The Tender Cut: Inside the Hidden World of Self-Injury

By Patricia A. Adler; Peter Adler | Go to book overview

8
Self-Injury Communities

Once self-injurers ventured into the postmodern world of cyberspace, they found an arena that mirrored their solid world in many ways but had more ephemeral features. In this chapter we examine the characteristics of self-injury cyber communities and the people who inhabited them. Participation in social communities such as these can be very beneficial, offering individuals who join them multiple resources. They give members increased value, or social capital, by enhancing their social networks, offering social norms that govern how members interact, and providing sanctions that ensure members adhere to these norms. It took a while for the self-injurers in our study to learn the characteristics, norms, and values of the different communities they found. As they did so, they created a cyber persona, or possibly multiple personae, for themselves. They then had to navigate their existence in the numerous realities of these new cyber realms.


Cyber Group Roles

The population that frequented different cyber self-injury sites varied, but there were certain common types of participants and posting styles that emerged across these sites. Four of them appeared most repeatedly.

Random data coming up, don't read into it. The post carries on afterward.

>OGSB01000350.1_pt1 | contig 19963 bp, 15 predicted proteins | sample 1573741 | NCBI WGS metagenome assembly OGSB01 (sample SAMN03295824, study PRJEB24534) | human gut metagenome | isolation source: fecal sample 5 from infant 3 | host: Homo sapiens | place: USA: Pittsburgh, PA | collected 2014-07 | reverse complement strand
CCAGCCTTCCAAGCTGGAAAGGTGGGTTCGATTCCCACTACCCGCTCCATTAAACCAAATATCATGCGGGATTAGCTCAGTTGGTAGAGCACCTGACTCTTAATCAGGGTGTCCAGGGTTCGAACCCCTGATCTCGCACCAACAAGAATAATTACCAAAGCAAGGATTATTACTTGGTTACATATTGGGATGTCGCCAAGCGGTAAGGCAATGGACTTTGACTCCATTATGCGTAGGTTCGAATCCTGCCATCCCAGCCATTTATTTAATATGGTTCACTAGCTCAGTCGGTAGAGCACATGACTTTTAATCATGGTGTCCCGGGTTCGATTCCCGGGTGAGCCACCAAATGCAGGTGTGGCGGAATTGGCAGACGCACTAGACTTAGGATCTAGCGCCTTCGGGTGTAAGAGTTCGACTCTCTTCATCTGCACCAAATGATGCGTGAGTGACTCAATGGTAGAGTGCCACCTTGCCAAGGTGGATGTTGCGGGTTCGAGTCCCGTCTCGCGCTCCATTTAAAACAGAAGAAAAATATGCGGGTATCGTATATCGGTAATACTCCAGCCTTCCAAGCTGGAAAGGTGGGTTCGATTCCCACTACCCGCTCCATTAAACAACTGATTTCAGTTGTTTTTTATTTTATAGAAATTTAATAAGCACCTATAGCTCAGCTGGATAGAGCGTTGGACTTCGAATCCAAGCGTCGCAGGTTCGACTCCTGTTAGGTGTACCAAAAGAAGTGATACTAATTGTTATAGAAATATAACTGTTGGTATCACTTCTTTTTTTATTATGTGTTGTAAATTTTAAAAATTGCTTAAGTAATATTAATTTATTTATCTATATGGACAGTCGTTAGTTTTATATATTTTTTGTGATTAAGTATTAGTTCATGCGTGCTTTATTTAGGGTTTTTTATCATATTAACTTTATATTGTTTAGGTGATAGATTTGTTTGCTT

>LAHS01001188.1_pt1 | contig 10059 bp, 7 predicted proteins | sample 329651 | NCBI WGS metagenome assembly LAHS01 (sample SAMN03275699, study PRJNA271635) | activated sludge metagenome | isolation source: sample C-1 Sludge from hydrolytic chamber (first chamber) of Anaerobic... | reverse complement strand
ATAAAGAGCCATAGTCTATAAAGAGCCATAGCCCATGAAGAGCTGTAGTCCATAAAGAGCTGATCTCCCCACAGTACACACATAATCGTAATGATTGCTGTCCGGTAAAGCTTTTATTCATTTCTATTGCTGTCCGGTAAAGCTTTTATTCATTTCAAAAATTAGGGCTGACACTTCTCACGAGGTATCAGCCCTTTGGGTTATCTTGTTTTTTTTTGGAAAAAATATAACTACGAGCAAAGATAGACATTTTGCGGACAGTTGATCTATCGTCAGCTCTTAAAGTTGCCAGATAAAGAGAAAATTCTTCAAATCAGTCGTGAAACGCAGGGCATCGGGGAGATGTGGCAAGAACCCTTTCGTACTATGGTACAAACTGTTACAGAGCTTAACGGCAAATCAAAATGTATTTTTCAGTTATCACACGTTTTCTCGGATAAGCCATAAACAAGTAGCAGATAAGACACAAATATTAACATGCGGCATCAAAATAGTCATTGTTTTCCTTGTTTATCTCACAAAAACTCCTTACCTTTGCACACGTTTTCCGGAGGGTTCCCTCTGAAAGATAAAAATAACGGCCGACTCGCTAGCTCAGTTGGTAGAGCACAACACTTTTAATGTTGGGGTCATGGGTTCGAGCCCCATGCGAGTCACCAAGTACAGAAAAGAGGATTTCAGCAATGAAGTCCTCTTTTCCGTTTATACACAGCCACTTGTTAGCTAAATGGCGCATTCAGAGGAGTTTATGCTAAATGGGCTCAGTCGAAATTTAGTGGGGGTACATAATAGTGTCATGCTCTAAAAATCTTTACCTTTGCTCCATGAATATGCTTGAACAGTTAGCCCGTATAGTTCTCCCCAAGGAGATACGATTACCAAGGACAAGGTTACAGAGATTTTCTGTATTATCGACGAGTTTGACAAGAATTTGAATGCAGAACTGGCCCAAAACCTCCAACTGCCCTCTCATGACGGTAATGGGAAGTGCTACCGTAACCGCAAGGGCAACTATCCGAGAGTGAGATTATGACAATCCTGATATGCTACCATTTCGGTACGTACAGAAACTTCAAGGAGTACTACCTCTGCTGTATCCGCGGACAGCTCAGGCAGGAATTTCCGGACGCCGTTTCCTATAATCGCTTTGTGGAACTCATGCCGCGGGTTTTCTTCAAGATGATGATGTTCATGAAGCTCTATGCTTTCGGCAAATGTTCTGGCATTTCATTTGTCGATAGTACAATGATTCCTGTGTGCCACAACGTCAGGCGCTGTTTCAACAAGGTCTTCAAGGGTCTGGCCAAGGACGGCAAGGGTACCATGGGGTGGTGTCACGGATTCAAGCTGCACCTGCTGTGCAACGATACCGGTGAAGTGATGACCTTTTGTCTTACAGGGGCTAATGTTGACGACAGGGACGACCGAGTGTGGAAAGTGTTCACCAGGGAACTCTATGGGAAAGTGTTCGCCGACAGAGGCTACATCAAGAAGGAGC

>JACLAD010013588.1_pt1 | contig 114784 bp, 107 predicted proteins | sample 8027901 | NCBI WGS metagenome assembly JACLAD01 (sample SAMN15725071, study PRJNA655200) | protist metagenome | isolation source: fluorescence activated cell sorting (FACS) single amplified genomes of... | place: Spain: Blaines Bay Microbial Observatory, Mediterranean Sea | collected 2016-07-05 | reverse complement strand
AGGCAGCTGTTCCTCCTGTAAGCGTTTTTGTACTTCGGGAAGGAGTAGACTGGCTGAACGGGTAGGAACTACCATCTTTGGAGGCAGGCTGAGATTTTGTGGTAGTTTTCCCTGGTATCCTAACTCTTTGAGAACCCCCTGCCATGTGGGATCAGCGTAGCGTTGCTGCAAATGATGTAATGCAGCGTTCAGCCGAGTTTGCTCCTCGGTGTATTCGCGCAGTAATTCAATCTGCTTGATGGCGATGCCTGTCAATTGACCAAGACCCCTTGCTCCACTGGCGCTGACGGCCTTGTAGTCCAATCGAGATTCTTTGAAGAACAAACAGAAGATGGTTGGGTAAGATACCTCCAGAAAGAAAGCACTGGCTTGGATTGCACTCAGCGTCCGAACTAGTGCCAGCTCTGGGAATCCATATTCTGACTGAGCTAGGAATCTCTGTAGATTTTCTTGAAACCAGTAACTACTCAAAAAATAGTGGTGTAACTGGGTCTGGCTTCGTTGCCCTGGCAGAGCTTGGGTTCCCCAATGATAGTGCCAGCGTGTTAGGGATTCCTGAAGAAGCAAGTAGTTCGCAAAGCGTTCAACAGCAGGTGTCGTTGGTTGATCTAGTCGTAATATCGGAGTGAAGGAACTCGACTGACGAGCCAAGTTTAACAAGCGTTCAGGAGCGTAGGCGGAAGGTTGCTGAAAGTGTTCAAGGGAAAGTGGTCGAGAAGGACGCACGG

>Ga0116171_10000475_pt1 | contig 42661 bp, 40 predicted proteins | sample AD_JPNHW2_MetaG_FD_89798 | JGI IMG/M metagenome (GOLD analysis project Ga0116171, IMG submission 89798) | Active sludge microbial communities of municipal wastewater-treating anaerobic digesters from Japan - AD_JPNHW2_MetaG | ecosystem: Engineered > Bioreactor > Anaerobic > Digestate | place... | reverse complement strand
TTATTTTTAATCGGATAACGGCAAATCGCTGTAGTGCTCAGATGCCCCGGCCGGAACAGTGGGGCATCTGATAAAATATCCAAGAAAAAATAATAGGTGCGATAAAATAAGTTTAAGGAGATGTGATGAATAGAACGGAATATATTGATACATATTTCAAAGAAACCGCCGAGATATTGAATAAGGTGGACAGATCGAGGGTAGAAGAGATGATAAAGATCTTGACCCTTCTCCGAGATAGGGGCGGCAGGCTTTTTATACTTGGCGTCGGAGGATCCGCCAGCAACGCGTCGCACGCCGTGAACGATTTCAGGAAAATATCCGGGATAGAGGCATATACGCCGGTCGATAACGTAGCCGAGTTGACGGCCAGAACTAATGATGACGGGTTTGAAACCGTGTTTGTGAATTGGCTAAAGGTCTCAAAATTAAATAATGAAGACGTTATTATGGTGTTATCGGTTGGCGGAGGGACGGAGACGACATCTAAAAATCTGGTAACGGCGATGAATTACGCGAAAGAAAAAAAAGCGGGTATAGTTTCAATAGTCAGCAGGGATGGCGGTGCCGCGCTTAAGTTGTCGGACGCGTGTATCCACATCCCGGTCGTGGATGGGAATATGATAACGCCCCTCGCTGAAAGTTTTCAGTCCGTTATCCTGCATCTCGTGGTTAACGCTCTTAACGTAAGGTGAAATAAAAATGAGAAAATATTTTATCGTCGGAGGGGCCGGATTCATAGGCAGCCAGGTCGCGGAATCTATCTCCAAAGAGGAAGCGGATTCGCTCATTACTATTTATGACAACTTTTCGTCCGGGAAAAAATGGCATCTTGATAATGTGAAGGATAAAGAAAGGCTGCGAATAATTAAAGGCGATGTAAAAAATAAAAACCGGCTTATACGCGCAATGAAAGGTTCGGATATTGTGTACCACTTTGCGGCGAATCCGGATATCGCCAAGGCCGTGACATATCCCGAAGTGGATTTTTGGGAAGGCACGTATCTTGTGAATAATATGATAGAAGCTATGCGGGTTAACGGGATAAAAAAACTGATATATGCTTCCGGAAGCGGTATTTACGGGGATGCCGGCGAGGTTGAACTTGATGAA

Drama Kings and Queens

Many people took the role of drama kings and queens. They vented or cried for help in an emotional manner, sometimes spewing out stream-of-consciousness ramblings. They worried and reacted harshly to small things. They repeatedly presented their life occurrences and agonized over them. Wendy, a 24-year-old graduate student who cut and burned herself when she did not achieve the perfection she sought, described the irritation she felt toward people who seemed desperate for attention, noting that they just “said the same things over and over and over but never really did anything proactive

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The Tender Cut: Inside the Hidden World of Self-Injury
Table of contents

Table of contents

  • Title Page iii
  • Contents vii
  • Acknowledgments ix
  • 1 - Introduction 1
  • 2 - Literature and Population 22
  • 3 - Studying Self-Injury 38
  • 4 - Becoming a Self-Injurer 53
  • 5 - The Phenomenology of the Cut 66
  • 6 - Loners in the Social World 94
  • 7 - Colleagues in the Cyber World 108
  • 8 - Self-Injury Communities 128
  • 9 - Self-Injury Relationships 144
  • 10 - The Social Transformation of Self-Injury 167
  • 11 - Careers in Self-Injury 181
  • 12 - Understanding Self-Injury 199
  • Notes 219
  • References 231
  • Index 250
  • About the Authors 252
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